Right before CES, we showed you the Raven RVZ02, but at that time Silverstone was unable to give us very many details because the design wasn't finalized yet. In fact, the only image that we had at our disposal was a render. At the show, we managed to get a closer look at the case, and we liked it so much that we even gave it a Top Pick award for the show.
The case itself measures 350 x 350 mm and is only 80 mm wide. Silverstone managed this by removing all the unnecessary bits on the inside, which apparently includes removing all case fans. Looking at its design, however, it doesn't seem like it will be much of a problem. Granted, you won't get thermals to write home about, but considering that the RVZ02 occupies less space than the renown NCase M1 (which many deem one of the few true-to-life compact performance-oriented Mini-ITX cases), we're actually quite impressed with the design. We'll have to see how the thermals pan out in practice, though, because removing all case fans is a gutsy move.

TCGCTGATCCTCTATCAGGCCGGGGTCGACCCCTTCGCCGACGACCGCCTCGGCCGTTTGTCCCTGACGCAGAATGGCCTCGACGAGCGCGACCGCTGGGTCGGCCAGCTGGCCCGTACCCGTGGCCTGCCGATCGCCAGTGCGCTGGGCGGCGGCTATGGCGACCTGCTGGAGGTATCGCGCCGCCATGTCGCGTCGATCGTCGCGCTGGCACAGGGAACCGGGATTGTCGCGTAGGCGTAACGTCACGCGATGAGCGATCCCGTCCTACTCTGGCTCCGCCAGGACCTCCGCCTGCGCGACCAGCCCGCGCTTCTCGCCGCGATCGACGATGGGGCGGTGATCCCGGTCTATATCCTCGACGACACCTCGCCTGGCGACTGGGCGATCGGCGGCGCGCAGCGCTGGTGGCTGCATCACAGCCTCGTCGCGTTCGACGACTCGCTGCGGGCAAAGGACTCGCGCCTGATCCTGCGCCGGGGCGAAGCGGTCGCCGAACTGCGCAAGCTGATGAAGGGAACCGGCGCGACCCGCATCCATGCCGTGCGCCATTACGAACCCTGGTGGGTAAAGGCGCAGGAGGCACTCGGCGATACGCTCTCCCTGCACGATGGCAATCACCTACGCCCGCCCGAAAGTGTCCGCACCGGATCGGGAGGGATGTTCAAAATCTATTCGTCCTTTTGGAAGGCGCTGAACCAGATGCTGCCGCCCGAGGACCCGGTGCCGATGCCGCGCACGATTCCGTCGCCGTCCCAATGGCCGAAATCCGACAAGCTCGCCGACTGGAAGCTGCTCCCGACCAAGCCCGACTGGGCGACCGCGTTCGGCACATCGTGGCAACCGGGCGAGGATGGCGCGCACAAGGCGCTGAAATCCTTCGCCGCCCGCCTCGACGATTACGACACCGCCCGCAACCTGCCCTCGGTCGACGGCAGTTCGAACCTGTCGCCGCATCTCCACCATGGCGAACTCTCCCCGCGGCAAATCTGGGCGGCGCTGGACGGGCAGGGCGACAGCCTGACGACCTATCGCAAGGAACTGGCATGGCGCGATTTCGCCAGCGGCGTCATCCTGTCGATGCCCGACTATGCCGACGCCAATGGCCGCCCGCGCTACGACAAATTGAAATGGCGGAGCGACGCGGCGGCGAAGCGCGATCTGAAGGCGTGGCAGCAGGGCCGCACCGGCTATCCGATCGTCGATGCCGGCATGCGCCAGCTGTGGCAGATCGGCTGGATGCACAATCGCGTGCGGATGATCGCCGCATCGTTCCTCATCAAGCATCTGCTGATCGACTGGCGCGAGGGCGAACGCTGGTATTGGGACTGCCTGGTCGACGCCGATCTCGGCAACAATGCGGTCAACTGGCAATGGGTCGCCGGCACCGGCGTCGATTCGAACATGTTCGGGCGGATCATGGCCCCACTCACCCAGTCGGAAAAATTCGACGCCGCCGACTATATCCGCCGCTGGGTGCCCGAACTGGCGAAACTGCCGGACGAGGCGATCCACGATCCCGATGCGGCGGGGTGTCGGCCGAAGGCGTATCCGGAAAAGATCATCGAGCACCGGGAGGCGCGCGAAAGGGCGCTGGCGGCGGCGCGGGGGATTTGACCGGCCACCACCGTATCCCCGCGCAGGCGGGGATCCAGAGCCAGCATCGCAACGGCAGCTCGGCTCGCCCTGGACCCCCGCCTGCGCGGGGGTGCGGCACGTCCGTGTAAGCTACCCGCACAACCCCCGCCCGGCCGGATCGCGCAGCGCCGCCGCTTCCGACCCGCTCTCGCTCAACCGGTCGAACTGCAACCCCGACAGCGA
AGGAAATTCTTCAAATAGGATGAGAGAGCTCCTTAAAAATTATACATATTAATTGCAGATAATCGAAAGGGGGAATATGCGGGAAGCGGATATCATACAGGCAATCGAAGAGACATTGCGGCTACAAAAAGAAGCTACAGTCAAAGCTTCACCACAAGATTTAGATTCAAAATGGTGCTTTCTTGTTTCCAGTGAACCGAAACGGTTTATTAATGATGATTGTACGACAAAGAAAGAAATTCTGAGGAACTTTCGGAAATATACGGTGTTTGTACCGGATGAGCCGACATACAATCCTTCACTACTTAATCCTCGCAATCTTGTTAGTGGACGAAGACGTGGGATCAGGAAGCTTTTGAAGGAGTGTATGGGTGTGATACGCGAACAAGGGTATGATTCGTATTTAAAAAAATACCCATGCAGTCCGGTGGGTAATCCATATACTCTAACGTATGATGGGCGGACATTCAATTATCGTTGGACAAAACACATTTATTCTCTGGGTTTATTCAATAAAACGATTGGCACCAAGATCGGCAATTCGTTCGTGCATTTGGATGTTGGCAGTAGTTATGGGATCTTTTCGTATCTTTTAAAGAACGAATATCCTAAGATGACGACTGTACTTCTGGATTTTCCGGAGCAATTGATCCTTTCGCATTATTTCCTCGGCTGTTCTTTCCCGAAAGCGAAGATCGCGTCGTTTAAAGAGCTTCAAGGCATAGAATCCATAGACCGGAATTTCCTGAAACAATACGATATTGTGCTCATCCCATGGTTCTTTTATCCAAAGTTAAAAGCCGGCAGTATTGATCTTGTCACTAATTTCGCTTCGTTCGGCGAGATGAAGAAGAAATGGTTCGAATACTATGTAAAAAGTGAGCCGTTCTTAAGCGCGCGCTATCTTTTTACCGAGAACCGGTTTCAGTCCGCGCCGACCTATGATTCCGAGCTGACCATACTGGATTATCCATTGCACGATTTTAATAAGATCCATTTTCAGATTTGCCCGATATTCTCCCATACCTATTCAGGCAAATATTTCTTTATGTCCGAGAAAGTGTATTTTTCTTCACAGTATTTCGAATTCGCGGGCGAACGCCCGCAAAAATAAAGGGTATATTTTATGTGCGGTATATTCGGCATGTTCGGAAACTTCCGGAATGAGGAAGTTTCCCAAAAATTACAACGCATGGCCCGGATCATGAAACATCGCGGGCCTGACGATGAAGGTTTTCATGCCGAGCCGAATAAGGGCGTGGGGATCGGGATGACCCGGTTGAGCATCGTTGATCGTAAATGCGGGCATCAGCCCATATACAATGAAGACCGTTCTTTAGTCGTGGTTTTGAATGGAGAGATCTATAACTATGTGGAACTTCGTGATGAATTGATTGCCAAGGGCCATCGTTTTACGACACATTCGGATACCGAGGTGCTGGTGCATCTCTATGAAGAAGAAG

Inside the case you will be able to fit a Mini-ITX board, a full-size dual-slot graphics card (although we'd recommend a blower-style card), an SFX power supply, and two 2.5" drives. After the slim slot-loading optical drive is added, there is no more room, but that's okay.
For most folks this kind of space is plenty. Still, this chassis is very, very small. With a displacement of 9.8 liters, you will have to carefully pick your hardware – especially the cooling hardware. You won't be getting any form of liquid cooling into this baby.
The model that Silverstone had on display was still a prototype, which was only finished a couple days prior to the show. To us, though, it looked like it could well have been a market-ready product, as we didn't find any apparent kinks that still needed to be worked out. The coating of the case didn't seem entirely finished yet (or was heavily damaged), but the basic internal layout and basic aesthetic design did appear finished.
So, why did we give this case an award, if it's so limited? We like that it takes a step back and gives you only the basics. By doing so, it's able to squeeze hardware into a form factor in a way that's previously unseen, and with the way it's built, it's a right easy system to assemble, too. Silverstone set out to make assembly as straightforward as possible, which is something we can warmly welcome in the Mini-ITX space.
Silverstone didn't know exactly when the case would be available but expects it to launch around the time of Computex, in about six months. Pricing wasn't specified yet either, but we were told that it would cost about as much as the RVZ01 goes for, which is about $90, depending on where you get it.